Sunday, September 11, 2011

First public duck landing, Mangala Mantra

I am writing this post from Minneapolis. Yes, I made a trip down to the Twin Cities again this weekend. The ostensible reason was because my fiancee's birthday is coming up (on Tuesday), and it would be nice to leave town to celebrate. But really, I'm just looking for an excuse to go to a place that is more, uh, metropolitan and densely populated than my little corner of the upper midwest. So here I am, sitting in a coffeeshop and blogging.

These last couple of days, I have been going to morning practice at the Yoga House. Which is always a treat, as I get to practice with other people, and am reminded that there are other real people out there who, like me, also get up at stupid o-clock to put their bodies into funny shapes and sweat like animals :-)

Yesterday (Saturday) morning, I went to led primary at the Yoga House. I think there is this misconception out there among some Ashtangis that if you do second series (or beyond), primary is supposed to easy-peasy, a walk in the park. Well, whoever thinks this ought to have been at yesterday morning's led primary here. The teacher leading the class made us do three Utkatasanas (instead of the usual, perfunctory one), and I could have sworn that Utthita Hasta Padangusthasana felt way longer than it usually does when I do my own practice. By the end of standing, I was totally drenched in sweat. Makes my own primary practice seem like a walk in the park :-)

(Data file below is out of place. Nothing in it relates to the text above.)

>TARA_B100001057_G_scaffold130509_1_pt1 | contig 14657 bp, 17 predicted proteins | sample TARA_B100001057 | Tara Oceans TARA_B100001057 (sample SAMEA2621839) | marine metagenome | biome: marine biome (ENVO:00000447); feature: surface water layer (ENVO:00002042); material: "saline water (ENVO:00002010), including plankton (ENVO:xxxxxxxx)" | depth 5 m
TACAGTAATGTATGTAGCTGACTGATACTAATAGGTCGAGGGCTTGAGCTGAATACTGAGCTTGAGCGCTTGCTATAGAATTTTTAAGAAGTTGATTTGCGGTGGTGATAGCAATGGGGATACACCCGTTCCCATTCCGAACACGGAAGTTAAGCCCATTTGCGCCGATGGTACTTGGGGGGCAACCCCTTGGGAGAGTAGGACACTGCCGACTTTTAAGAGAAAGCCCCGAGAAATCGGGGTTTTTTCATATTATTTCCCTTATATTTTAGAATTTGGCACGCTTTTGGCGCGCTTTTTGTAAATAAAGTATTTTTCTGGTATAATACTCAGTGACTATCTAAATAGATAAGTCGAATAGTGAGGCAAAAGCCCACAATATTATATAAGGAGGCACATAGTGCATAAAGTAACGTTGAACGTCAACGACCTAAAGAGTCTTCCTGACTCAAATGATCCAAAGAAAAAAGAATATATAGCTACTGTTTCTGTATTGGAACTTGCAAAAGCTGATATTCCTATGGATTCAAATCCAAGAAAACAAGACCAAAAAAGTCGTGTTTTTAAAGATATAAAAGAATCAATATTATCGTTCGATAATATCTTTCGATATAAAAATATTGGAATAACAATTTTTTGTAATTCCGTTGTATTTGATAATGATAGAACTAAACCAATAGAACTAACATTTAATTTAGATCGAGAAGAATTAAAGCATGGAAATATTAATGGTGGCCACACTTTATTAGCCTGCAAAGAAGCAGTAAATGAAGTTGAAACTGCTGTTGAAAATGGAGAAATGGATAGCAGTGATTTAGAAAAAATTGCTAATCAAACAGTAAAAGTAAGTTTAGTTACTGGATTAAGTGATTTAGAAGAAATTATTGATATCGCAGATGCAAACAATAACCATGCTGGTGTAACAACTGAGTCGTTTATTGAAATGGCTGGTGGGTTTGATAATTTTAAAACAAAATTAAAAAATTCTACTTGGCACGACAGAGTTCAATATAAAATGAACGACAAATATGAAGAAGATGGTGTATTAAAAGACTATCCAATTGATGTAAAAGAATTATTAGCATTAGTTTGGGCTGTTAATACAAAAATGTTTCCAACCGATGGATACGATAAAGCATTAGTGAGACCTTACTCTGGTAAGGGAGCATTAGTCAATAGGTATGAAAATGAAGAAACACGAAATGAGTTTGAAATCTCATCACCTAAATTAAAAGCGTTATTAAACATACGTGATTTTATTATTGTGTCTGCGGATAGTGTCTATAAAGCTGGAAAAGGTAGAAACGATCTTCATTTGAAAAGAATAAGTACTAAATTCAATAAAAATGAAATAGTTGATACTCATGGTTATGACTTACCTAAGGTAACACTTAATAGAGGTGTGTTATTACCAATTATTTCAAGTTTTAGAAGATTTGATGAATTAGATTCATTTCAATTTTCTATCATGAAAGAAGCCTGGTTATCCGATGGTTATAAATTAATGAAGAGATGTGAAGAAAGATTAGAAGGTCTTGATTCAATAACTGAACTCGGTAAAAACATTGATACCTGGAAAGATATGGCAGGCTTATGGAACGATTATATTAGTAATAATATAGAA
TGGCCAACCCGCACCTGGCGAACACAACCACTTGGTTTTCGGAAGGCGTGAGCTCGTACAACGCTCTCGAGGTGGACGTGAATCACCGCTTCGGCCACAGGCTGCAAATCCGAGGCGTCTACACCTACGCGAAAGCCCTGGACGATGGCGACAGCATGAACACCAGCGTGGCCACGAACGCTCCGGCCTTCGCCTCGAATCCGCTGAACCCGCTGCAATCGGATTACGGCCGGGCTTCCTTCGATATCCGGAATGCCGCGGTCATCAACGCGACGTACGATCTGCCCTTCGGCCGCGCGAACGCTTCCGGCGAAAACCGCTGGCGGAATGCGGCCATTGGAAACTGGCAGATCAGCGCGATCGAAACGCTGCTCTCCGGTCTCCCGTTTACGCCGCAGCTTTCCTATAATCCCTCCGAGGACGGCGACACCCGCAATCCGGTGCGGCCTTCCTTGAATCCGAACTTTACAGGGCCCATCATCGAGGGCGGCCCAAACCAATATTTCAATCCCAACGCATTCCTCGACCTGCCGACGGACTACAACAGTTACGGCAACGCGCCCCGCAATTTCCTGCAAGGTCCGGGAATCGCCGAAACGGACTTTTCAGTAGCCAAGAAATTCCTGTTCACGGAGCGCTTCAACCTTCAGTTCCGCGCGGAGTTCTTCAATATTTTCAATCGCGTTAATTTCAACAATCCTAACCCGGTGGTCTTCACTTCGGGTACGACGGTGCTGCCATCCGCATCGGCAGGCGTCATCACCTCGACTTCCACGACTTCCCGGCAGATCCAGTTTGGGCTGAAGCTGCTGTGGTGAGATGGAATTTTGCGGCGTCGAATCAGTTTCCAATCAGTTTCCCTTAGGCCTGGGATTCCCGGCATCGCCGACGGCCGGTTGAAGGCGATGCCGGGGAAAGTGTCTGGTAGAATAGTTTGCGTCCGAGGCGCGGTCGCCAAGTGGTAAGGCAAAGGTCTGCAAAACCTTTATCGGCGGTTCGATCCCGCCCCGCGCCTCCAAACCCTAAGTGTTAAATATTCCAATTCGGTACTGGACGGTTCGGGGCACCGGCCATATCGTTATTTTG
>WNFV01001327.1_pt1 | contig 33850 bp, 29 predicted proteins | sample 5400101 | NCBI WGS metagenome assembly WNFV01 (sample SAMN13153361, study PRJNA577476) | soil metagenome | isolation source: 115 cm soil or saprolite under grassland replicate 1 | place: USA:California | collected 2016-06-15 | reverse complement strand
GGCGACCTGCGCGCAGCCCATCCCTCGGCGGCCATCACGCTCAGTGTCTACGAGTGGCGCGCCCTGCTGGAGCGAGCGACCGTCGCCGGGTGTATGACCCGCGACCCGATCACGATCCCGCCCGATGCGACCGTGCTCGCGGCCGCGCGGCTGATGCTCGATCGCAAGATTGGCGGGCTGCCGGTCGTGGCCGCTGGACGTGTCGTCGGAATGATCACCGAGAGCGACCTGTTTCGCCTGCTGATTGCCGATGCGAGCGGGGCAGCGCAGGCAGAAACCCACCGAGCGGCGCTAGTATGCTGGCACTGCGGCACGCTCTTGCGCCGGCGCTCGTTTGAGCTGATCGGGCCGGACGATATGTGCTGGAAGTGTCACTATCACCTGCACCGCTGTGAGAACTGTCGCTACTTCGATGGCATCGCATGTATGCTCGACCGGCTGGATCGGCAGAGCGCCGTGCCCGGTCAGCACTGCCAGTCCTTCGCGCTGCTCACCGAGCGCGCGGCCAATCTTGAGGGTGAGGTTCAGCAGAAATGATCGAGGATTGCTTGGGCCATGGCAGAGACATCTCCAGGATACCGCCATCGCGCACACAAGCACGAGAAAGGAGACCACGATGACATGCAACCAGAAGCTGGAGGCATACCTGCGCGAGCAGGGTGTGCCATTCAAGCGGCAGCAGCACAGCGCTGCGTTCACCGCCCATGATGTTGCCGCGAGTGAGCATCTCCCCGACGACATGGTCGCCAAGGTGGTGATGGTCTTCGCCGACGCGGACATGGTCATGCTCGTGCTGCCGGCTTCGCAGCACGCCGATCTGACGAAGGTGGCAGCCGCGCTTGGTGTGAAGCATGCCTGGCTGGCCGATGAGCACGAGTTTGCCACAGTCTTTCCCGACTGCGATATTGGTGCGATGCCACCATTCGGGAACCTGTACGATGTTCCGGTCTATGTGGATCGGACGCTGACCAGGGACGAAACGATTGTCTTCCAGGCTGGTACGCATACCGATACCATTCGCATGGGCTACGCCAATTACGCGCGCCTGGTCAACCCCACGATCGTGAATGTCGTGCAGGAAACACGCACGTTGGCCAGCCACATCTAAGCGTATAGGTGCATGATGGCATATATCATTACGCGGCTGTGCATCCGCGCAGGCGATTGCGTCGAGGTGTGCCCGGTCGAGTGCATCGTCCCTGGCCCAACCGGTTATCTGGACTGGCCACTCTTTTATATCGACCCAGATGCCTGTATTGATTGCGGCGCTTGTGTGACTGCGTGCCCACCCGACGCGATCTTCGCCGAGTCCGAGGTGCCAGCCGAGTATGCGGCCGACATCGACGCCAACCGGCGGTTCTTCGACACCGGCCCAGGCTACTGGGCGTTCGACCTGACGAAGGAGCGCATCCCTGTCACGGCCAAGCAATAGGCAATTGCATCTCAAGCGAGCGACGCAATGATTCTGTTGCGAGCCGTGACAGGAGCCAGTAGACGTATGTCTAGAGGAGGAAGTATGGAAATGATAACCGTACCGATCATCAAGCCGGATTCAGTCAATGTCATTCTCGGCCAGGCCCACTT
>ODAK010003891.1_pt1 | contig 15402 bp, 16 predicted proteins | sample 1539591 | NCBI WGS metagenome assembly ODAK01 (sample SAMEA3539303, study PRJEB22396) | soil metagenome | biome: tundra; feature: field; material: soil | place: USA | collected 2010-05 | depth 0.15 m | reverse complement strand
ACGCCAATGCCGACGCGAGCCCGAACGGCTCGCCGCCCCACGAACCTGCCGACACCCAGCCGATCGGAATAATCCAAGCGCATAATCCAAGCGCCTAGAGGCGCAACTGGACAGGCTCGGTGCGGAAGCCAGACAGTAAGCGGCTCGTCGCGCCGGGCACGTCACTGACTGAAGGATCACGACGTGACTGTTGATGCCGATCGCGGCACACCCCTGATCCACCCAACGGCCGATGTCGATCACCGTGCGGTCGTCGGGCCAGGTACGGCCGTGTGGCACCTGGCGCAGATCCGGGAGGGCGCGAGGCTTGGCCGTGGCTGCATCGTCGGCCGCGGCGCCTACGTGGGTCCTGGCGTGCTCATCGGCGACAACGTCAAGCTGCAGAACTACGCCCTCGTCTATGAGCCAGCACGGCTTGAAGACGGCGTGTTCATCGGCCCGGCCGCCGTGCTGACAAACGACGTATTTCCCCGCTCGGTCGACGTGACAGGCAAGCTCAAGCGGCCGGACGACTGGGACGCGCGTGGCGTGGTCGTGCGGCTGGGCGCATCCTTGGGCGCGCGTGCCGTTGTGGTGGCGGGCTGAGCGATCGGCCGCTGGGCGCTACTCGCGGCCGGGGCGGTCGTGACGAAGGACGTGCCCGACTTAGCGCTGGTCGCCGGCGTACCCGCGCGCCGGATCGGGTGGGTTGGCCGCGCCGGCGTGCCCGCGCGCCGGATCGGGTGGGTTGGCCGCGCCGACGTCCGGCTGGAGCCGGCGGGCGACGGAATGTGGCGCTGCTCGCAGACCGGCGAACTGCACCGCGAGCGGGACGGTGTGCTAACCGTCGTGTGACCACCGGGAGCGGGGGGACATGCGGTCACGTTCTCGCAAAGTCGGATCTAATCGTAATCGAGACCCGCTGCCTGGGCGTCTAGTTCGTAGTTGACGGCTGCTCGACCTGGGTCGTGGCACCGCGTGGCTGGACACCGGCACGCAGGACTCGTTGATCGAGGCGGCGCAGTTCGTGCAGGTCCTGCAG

During mysore this morning, I did second only up to Karandavasana. Got a good assist from the teacher in Supta Vajrasana, which was wonderful, because practicing by myself at home, I rarely get an assist in this posture. Made three Karandavasana attempts:

(i) The first attempt was absolutely embarrassing: I kicked up into Pincha, and then almost immediately fell over! I rarely fall out of Pincha; to think that one of these rare occasions had to happen in "public" :-)  Yeah, I know, if I'm truly a self-realized Ashtangic saint, I'm supposed to be beyond embarrassment; well, I'm not.